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Troubled clothing chain American Apparel Inc., losing money and faced with a cash crunch, says it may have to file for Chapter 11 bankruptcy protection.
The Los Angeles company warned in a filing with the Securities and Exchange Commission Thursday that it "may need to voluntarily seek protection under Chapter 11 of the U.S. Bankruptcy Code" if it can't improve its sales or cash position or find other sources of financing to keep it afloat.
The retailer known for its sexually provocative advertising also indicated that even if it does file for bankruptcy, it may be forced to liquidate if it can't put together a reorganization plan or find bankruptcy financing.
The company's stock slid 22 cents, or 23.2 percent, to 74 cents in afternoon trading. Over the past year, the shares have traded between 66 cents and $3.62.
American Apparel has been plagued by both financial and image problems. On Friday the company reported a fourth-quarter loss of $19.3 million, or 27 cents per share, compared with net income of $3 million, or 4 cents per share, a year ago.
Revenue for the three months ended Dec. 31 dropped 9 percent to $144 million from $158.1 million.
American Apparel's full-year results were also rough. The retailer posted a loss of $86.3 million, or $1.21 per share, compared with earnings of $1.1 million, or 1 cent per share, in the previous year. Annual revenue declined 5 percent to $533 million from $558.8 million.
The losses are only one facet of American Apparel's problems.
In October, the company amended a credit agreement with Lion Capital so it could get some breathing room on its financial performance. American Apparel received a temporary waiver on its credit agreement with Lion Capital and others in February as it tried to avoid defaulting on another agreement.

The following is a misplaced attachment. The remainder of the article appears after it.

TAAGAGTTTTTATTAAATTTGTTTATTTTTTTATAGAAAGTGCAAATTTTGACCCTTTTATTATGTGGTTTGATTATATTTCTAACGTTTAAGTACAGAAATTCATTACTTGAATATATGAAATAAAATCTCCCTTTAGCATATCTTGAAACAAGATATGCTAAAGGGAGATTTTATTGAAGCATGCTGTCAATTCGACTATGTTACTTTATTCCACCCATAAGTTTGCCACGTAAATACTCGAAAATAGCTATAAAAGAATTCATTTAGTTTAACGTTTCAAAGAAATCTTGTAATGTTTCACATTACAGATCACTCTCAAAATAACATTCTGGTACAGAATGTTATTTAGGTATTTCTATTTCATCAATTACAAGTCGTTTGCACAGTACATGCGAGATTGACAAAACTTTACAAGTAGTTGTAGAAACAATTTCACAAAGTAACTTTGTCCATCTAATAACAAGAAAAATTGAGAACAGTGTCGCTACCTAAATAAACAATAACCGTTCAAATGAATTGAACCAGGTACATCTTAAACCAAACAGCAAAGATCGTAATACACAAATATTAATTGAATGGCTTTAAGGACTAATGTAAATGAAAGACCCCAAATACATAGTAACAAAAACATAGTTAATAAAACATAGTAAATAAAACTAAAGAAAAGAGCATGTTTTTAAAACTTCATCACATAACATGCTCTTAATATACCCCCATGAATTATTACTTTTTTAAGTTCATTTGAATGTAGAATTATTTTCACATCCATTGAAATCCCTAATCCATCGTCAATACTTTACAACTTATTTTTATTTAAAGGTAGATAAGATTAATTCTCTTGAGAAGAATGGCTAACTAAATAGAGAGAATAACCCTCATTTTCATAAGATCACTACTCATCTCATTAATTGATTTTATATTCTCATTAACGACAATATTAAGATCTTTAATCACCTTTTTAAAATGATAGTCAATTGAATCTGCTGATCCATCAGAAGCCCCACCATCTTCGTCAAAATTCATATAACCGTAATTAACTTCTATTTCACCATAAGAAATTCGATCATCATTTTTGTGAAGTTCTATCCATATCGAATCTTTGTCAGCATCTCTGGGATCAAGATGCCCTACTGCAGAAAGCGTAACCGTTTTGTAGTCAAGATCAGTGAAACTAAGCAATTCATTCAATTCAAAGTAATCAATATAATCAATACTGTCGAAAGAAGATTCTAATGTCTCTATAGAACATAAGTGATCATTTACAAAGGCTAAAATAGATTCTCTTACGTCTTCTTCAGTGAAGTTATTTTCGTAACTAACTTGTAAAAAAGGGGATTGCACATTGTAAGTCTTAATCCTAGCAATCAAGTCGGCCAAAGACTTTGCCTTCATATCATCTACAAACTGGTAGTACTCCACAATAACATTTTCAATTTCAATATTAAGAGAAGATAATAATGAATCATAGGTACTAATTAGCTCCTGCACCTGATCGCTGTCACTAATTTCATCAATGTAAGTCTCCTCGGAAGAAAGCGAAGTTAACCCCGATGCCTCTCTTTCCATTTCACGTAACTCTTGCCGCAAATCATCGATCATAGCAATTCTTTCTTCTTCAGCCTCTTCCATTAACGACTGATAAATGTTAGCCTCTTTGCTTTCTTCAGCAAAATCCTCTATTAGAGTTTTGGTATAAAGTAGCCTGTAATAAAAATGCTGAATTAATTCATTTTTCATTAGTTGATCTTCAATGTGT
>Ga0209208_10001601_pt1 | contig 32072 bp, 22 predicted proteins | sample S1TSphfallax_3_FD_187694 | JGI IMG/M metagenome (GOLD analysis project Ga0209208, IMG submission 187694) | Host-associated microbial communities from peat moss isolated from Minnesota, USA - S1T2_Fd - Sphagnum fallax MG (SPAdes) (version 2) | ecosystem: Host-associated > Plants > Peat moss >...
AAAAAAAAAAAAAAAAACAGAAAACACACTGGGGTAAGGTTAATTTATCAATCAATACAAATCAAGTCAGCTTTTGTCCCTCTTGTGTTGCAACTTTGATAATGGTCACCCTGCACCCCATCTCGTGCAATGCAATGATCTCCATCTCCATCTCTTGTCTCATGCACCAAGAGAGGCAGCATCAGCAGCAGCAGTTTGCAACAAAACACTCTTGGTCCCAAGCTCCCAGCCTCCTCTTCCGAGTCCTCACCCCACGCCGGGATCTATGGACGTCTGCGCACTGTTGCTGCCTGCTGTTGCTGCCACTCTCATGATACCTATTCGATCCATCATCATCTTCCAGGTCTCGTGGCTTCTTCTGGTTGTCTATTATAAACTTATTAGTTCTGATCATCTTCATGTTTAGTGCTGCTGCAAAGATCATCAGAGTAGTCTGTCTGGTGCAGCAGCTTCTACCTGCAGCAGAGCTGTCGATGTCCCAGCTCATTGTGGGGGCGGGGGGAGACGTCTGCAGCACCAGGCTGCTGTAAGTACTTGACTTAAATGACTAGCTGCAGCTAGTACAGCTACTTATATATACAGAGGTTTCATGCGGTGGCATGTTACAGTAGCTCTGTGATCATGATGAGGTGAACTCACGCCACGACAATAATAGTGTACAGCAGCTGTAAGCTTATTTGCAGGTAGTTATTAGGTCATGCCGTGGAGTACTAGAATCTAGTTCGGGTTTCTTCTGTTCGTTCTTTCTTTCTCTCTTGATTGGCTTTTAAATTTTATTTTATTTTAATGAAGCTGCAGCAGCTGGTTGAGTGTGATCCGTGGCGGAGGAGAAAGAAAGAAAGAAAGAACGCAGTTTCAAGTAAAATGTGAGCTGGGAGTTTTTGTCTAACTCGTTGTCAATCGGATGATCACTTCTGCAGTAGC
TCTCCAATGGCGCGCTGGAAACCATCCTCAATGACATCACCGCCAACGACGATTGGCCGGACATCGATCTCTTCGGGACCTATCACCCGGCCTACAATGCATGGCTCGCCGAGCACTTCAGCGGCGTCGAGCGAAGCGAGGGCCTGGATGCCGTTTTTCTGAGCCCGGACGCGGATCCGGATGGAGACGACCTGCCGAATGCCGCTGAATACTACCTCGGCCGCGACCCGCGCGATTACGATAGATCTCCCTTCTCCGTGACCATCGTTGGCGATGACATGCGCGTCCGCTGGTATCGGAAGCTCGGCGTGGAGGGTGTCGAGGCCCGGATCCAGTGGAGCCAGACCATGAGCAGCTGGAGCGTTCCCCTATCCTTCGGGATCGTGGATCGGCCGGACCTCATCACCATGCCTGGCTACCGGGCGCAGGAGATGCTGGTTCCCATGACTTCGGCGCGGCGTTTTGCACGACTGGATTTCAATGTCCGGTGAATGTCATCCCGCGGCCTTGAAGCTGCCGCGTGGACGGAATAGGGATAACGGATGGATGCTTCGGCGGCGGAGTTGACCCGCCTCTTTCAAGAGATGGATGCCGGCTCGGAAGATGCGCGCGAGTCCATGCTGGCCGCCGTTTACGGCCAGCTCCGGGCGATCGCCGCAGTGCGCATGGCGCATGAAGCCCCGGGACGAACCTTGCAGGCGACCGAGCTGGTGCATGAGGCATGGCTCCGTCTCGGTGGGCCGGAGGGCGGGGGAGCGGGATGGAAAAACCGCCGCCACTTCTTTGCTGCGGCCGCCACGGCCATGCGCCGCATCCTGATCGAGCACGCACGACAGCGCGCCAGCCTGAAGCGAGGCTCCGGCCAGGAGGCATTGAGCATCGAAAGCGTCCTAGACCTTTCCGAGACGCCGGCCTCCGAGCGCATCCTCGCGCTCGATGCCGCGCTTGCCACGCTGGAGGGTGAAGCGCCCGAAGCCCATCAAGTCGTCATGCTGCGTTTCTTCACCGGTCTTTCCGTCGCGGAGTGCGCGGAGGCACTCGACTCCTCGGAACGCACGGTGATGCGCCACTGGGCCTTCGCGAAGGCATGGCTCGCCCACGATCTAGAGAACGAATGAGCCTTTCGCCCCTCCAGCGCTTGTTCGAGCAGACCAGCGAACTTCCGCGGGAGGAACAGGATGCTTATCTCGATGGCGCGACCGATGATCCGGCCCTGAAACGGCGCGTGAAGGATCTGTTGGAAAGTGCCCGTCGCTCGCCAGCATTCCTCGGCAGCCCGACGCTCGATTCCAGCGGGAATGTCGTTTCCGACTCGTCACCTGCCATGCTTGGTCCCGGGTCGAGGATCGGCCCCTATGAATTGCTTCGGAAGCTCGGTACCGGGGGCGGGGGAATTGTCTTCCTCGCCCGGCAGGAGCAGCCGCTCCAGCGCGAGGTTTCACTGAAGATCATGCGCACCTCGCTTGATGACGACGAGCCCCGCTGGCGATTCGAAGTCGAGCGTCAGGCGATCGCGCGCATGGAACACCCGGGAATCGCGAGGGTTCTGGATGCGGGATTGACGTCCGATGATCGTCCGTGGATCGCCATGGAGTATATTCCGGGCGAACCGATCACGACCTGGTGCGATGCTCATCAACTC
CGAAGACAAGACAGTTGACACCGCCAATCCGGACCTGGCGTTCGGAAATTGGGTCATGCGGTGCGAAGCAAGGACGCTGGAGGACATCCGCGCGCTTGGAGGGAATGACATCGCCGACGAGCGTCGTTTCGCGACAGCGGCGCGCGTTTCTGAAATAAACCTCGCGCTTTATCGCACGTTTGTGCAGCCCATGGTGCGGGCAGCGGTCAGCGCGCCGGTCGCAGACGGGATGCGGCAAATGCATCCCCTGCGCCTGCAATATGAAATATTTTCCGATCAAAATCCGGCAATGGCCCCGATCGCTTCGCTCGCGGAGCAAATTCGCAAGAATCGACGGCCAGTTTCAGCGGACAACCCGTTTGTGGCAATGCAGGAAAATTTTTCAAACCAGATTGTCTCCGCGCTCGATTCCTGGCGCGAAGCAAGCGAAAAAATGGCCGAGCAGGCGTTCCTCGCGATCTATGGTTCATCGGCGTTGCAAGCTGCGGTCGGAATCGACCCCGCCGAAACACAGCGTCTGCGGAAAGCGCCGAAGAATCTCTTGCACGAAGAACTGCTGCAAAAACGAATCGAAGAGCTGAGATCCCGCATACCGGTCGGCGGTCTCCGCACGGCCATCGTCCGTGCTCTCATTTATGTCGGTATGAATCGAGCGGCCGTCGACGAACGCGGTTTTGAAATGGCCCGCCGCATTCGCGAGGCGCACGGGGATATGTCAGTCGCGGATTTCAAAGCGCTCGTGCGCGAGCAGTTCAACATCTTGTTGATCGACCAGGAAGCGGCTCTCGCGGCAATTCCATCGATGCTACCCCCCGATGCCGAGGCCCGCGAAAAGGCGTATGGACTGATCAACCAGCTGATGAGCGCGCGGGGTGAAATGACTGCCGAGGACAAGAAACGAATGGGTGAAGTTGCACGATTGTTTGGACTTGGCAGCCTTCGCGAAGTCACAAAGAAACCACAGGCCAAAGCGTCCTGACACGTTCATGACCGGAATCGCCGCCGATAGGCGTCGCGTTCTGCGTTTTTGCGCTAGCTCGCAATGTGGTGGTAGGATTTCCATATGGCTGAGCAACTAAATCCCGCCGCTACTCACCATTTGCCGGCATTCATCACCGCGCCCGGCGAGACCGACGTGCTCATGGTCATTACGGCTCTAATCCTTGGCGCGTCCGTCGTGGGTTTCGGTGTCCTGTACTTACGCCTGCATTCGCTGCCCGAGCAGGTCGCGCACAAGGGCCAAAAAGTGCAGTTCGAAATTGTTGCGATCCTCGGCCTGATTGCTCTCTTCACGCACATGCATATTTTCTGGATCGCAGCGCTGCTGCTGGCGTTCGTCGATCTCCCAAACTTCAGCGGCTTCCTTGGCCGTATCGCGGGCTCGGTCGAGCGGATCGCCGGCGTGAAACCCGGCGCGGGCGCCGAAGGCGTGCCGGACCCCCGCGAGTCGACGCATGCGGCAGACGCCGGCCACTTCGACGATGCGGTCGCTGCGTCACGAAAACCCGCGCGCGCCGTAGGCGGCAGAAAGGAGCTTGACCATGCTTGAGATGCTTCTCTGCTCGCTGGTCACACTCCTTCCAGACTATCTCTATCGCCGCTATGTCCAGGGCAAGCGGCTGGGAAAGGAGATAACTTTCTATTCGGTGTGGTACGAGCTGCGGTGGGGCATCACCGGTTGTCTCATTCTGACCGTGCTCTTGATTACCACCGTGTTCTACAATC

The retailer disclosed in its Thursday regulatory filing that Lion Capital's Lyndon Lea and Neil Richardson resigned from its board on Wednesday. American Apparel said the resignations were made "to allow Lion flexibility in evaluating its options to optimize investment in American Apparel." The company said Lion would keep its right to re-designate board members "at the appropriate time in the future."
The retailer also managed to escape being delisted by the New York Stock Exchange Amex LLC in October after submitting a plan related to its financial filings.
In addition, a former worker sued founder, Chairman and CEO Dov Charney last month, alleging he sexually abused her. American Apparel has said that it expects the lawsuit will be tossed out because the former employee signed an agreement not to sue and to settle disputes in arbitration when she left the company.
The lawsuit is the latest in a string accusing Charney of inappropriate sexual conduct with female employees. In interviews, he has acknowledged having sexual relationships with female workers, but said they were consensual.
On Monday Charney bought about 1.8 million shares of American Apparel's stock at $1.11 per share, or approximately $2 million, according to a regulatory filing. This boosts his stake in the company to about 54 percent.